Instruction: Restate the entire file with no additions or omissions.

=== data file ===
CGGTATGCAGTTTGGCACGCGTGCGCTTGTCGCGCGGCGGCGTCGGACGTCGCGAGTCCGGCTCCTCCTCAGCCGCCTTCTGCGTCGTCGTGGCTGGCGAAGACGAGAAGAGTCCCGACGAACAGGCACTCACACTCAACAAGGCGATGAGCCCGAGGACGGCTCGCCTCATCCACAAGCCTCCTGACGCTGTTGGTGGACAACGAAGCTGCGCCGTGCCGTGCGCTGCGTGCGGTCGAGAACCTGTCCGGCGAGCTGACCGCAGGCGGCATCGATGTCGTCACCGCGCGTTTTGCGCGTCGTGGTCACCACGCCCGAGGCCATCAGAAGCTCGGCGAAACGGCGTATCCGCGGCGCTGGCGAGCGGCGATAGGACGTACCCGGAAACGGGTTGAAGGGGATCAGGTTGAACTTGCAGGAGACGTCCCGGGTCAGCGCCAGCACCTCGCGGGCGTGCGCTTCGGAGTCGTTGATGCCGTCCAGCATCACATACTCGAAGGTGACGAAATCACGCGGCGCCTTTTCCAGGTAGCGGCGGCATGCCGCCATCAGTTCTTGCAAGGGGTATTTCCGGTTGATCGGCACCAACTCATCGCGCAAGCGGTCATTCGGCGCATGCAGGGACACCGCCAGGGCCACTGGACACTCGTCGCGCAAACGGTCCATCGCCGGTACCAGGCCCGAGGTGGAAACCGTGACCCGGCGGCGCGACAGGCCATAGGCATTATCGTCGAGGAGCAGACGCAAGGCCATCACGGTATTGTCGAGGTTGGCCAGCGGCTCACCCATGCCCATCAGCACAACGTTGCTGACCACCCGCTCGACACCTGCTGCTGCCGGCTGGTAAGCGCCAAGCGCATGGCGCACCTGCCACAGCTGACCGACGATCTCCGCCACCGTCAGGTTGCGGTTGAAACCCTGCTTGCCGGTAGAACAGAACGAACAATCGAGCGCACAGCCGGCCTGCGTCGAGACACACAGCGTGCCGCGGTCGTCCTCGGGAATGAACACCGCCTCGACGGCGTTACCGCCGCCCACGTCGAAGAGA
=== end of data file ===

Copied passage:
CGGTATGCAGTTTGGCACGCGTGCGCTTGTCGCGCGGCGGCGTCGGACGTCGCGAGTCCGGCTCCTCCTCAGCCGCCTTCTGCGTCGTCGTGGCTGGCGAAGACGAGAAGAGTCCCGACGAACAGGCACTCACACTCAACAAGGCGATGAGCCCGAGGACGGCTCGCCTCATCCACAAGCCTCCTGACGCTGTTGGTGGACAACGAAGCTGCGCCGTGCCGTGCGCTGCGTGCGGTCGAGAACCTGTCCGGCGAGCTGACCGCAGGCGGCATCGATGTCGTCACCGCGCGTTTTGCGCGTCGTGGTCACCACGCCCGAGGCCATCAGAAGCTCGGCGAAACGGCGTATCCGCGGCGCTGGCGAGCGGCGATAGGACGTACCCGGAAACGGGTTGAAGGGGATCAGGTTGAACTTGCAGGAGACGTCCCGGGTCAGCGCCAGCACCTCGCGGGCGTGCGCTTCGGAGTCGTTGATGCCGTCCAGCATCACATACTCGAAGGTGACGAAATCACGCGGCGCCTTTTCCAGGTAGCGGCGGCATGCCGCCATCAGTTCTTGCAAGGGGTATTTCCGGTTGATCGGCACCAACTCATCGCGCAAGCGGTCATTCGGCGCATGCAGGGACACCGCCAGGGCCACTGGACACTCGTCGCGCAAACGGTCCATCGCCGGTACCAGGCCCGAGGTGGAAACCGTGACCCGGCGGCGCGACAGGCCATAGGCATTATCGTCGAGGAGCAGACGCAAGGCCATCACGGTATTGTCGAGGTTGGCCAGCGGCTCACCCATGCCCATCAGCACAACGTTGCTGACCACCCGCTCGACACCTGCTGCTGCCGGCTGGTAAGCGCCAAGCGCATGGCGCACCTGCCACAGCTGACCGACGATCTCCGCCACCGTCAGGTTGCGGTTGAAACCCTGCTTGCCGGTAGAACAGAACGAACAATCGAGCGCACAGCCGGCCTGCGTCGAGACACACAGCGTGCCGCGGTCGTCCTCGGGAATGAACACCGCCTCGACGGCGTTACCGCCGCCCACGTCGAAGAGA